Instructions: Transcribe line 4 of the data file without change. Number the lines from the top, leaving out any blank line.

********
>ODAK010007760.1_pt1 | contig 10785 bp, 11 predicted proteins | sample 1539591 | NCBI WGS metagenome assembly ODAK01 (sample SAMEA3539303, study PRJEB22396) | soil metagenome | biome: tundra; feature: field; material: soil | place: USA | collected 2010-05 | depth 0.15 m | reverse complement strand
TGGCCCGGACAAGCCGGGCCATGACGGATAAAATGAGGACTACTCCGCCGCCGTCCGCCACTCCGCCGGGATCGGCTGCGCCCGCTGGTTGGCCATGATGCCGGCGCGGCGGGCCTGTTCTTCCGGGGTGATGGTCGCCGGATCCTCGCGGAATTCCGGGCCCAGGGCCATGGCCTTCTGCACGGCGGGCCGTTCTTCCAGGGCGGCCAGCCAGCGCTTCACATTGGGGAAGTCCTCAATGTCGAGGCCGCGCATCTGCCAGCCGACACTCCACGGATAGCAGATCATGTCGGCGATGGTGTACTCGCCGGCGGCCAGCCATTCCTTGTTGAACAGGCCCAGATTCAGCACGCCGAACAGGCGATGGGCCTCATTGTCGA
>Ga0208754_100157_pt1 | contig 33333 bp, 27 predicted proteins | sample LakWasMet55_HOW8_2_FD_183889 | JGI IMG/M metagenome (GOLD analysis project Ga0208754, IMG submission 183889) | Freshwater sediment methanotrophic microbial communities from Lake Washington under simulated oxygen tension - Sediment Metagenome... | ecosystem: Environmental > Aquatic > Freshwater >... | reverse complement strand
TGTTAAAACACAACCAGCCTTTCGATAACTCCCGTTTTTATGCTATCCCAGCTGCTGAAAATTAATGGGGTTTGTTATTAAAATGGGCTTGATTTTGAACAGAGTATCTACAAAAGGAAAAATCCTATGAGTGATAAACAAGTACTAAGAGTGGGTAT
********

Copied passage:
TGTTAAAACACAACCAGCCTTTCGATAACTCCCGTTTTTATGCTATCCCAGCTGCTGAAAATTAATGGGGTTTGTTATTAAAATGGGCTTGATTTTGAACAGAGTATCTACAAAAGGAAAAATCCTATGAGTGATAAACAAGTACTAAGAGTGGGTAT